08 - Invertebrates & Fish Table 15-1, p. 409 What is your...

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1 Invertebrates & Fish Invertebrates & Fish Table 15-1, p. 409 What is your trophic level? • Trophic levels begin with phytoplankton, a primary producer capable of transforming inorganic carbon into carbohydrate. • Zooplankton is the second level- they eat phytoplankton and are a source of energy for crustaceans at the third level. • The fourth level is fish that eat crustaceans and the fifth is seals and other animals that eat fish. • The more trophic levels present, the less energy is conserved at higher trophic levels. primary producers primary consumers secondary consumers tertiary consumer Marine plants = base if of the food chain Fig. 15-1, p. 408 The “OXYGEN REVOLUTION” After the emergence of photosynthetic organisms, oxygen began to accumulate in the atmosphere. Early Life on Earth CREATED conditions for Present Life Thank you !
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2 Invertebrates • Invertebrate zoology is that branch of science dealing with animals that have no backbones • These guys are among the most familiar creatures of the sea and shore • many commercially important / valuable • ex: mollusks, coral, crabs, sponges, lobsters, sea anemone, barnacles, shrimp, sea worms, sea stars, sea cucumbers, bryozoa… Sponge (phylum Porifera) •E x t r em e l y plant-like in appearance • One of the most primitive animals in the sea • Most relatively small, but some are over 6 ft in diameter • Shape determined by shape of sediment/rock they grow on and currents • Sponges differ from all other marine invertebrates in that they have no true tissues or organs . Their structure is composed of simple aggregations of cells. • The tissue of sponges encloses a vast network of chambers and canals that connect to the open pores on their surface. • Sponges feed by drawing a current of water in through their pores, filtering out the nutrients, and then ejecting it out through an opening. Fig. 15-3, p. 410 A type of collar cell An upright sponge The body plan of a simple sponge A section through a sponge body wall Ecology of sponges? • Although simple, benthic, attached animals, they compete aggressively for space – Need solid material to attach to so compete with coral- some produce chemicals that can kill or inhibit coral growth • Form many symbiotic relationships – Some crabs attach pieces of sponge to themselves for camouflage and protection and provide a solid surface for sponge to grow on • Provide habitats for other organisms • Few animals feed on them (like eating needles); many are toxic to fish; some sea turtles feed exclusively on them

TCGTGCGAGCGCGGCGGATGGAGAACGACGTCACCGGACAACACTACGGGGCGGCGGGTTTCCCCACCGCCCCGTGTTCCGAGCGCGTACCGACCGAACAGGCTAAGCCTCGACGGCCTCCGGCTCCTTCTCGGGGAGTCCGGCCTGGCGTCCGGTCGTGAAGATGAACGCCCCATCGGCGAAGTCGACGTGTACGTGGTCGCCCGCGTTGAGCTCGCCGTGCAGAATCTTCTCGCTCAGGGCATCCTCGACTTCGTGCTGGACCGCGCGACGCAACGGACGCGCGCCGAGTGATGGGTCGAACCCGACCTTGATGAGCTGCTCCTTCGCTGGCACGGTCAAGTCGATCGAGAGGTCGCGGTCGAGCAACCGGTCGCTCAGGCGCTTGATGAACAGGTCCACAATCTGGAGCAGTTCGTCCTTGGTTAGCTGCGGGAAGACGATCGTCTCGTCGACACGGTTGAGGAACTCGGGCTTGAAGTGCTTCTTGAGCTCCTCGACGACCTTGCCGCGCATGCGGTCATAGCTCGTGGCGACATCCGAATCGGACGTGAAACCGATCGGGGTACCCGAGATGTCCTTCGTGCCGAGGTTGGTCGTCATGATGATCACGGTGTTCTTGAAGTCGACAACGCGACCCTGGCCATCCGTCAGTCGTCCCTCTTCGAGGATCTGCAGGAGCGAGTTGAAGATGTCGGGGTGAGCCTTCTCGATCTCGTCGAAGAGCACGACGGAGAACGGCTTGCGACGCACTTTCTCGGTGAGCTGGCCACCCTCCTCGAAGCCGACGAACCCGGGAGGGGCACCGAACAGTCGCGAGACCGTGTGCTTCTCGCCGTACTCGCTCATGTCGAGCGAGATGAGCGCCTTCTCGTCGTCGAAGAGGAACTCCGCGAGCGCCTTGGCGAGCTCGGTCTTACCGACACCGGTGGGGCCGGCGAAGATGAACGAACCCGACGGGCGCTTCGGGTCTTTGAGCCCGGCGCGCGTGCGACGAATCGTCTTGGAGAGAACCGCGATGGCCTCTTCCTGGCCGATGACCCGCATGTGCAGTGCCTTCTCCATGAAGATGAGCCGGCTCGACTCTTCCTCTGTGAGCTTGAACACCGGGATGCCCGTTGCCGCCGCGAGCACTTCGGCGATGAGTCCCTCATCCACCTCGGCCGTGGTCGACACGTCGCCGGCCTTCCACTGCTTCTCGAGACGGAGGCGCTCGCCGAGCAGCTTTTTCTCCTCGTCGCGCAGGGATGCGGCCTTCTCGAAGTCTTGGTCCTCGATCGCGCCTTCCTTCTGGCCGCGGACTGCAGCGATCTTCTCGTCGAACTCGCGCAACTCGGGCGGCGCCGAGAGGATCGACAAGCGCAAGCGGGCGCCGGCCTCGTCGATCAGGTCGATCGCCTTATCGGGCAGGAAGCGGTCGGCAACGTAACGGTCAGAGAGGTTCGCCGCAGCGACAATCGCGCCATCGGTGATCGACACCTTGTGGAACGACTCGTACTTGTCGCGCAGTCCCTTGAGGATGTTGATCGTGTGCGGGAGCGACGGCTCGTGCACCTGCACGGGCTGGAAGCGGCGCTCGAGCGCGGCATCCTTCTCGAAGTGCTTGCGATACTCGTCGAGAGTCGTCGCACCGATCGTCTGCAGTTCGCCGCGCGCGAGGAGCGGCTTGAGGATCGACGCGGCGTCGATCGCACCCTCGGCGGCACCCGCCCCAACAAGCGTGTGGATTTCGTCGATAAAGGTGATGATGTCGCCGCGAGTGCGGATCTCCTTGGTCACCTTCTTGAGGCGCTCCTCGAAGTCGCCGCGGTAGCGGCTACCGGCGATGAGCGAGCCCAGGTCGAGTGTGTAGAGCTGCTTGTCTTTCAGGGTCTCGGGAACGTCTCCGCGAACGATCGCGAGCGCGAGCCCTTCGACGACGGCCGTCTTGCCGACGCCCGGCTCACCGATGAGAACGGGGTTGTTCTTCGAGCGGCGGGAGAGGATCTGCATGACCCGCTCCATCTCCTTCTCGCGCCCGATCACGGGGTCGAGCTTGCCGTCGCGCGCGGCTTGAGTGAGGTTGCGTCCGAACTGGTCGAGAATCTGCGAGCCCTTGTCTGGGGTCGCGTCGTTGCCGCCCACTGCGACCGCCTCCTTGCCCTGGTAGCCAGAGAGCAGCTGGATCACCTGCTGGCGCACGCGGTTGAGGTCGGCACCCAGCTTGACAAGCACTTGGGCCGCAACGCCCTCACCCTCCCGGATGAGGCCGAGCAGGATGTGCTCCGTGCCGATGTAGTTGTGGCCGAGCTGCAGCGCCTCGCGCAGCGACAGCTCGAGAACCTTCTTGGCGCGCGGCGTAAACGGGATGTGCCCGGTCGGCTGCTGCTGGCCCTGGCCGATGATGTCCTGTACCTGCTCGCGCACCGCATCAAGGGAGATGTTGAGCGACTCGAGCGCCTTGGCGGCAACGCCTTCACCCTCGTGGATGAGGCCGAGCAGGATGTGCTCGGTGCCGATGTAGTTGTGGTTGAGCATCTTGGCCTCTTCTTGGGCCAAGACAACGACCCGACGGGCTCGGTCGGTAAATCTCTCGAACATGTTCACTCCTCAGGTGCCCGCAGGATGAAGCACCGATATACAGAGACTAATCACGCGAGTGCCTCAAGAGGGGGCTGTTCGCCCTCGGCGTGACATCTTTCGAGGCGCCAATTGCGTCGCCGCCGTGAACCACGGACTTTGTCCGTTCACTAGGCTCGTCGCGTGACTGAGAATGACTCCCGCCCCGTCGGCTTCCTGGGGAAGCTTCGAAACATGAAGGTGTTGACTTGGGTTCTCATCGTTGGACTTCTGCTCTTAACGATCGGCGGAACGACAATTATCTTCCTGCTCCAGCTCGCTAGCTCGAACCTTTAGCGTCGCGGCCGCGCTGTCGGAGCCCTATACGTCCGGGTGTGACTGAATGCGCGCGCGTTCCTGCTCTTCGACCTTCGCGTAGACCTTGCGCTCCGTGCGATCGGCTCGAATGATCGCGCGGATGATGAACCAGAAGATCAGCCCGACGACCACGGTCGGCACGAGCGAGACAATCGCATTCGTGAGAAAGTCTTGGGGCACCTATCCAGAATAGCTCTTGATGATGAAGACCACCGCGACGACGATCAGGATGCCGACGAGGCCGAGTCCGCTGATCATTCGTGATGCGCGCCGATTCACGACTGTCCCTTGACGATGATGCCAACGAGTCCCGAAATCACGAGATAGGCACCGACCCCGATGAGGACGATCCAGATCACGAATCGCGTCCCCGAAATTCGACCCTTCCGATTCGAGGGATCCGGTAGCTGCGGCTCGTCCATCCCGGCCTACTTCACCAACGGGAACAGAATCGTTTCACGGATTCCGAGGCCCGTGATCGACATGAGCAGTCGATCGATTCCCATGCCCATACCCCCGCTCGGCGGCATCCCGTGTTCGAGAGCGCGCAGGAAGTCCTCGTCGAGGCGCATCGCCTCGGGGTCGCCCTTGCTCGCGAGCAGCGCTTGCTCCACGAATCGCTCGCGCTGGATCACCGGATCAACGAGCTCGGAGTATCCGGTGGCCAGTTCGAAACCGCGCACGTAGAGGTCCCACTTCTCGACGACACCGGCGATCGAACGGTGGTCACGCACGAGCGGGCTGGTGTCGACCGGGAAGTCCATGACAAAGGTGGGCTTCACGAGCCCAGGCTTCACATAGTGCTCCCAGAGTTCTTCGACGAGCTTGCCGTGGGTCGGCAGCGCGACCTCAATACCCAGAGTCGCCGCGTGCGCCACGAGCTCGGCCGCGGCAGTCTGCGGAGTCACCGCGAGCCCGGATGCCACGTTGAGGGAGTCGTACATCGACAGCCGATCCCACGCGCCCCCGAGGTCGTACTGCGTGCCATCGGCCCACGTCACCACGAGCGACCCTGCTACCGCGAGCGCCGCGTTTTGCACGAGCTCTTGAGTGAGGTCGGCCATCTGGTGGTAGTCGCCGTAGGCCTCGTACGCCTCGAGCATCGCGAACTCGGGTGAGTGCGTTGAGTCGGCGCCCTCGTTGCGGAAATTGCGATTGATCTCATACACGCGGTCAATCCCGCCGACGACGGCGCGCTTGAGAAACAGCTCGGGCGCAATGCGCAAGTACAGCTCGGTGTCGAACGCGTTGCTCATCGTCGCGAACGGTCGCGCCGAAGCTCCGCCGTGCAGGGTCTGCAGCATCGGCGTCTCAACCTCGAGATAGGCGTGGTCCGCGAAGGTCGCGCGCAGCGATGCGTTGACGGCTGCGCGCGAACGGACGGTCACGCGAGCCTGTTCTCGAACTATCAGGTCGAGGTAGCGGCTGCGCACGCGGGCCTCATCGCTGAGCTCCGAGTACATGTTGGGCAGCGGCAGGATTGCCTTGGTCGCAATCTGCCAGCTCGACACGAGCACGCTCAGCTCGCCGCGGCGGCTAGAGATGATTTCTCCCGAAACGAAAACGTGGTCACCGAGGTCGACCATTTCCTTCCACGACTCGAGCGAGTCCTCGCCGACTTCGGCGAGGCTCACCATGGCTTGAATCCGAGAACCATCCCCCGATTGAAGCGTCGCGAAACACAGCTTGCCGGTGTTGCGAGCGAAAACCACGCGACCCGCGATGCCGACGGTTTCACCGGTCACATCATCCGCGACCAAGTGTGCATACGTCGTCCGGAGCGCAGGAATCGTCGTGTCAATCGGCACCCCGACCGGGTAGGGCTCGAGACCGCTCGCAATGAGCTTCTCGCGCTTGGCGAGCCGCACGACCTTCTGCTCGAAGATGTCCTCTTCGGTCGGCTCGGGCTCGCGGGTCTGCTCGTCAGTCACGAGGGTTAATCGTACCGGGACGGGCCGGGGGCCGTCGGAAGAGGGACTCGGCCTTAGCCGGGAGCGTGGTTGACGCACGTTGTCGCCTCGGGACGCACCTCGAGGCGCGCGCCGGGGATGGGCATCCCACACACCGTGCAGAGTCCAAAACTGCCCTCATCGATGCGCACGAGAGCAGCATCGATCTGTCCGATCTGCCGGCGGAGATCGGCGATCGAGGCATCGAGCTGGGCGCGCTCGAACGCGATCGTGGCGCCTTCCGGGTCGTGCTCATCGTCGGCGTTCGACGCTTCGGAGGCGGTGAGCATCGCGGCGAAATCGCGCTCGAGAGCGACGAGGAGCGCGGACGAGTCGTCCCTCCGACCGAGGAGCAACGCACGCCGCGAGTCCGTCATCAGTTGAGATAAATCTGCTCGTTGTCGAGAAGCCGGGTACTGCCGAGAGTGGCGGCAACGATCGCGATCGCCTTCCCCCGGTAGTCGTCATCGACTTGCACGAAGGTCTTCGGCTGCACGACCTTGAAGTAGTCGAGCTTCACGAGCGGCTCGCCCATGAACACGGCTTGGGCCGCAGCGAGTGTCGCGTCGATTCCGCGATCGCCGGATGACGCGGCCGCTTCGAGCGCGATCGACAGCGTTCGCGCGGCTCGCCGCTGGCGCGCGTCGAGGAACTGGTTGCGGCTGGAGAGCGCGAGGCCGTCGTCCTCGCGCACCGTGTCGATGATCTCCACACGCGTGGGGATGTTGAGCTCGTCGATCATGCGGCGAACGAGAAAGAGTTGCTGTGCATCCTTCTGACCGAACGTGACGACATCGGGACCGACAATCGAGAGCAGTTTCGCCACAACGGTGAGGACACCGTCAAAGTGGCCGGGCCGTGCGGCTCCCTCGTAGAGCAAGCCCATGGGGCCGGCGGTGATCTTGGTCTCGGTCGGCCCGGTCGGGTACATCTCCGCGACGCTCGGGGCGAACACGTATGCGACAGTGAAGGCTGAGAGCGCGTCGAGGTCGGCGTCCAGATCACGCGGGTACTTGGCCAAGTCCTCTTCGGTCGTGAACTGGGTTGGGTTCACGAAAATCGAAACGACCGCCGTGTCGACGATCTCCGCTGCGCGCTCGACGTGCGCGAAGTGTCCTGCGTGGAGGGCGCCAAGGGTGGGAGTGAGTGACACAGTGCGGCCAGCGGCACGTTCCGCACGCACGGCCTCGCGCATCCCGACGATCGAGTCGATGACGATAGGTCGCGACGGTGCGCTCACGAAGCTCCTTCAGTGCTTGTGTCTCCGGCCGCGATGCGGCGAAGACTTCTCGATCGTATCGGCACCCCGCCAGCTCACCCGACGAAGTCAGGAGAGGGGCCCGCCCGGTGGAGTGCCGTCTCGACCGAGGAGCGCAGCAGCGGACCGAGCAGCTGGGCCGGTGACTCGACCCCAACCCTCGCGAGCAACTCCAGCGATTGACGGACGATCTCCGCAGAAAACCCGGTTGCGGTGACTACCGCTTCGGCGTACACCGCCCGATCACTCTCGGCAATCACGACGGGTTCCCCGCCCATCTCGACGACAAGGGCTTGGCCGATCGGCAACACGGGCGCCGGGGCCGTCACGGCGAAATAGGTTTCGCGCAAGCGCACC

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3 Jellyfish (phylum Cnidaria) • Basic body shape of a cnidarian consists of a sac containing a gastrovascular cavity with a single opening that functions as both mouth and anus.
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This note was uploaded on 04/29/2008 for the course EAS 104 taught by Professor Brown during the Spring '08 term at Purdue University-West Lafayette.

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08 - Invertebrates & Fish Table 15-1, p. 409 What is your...

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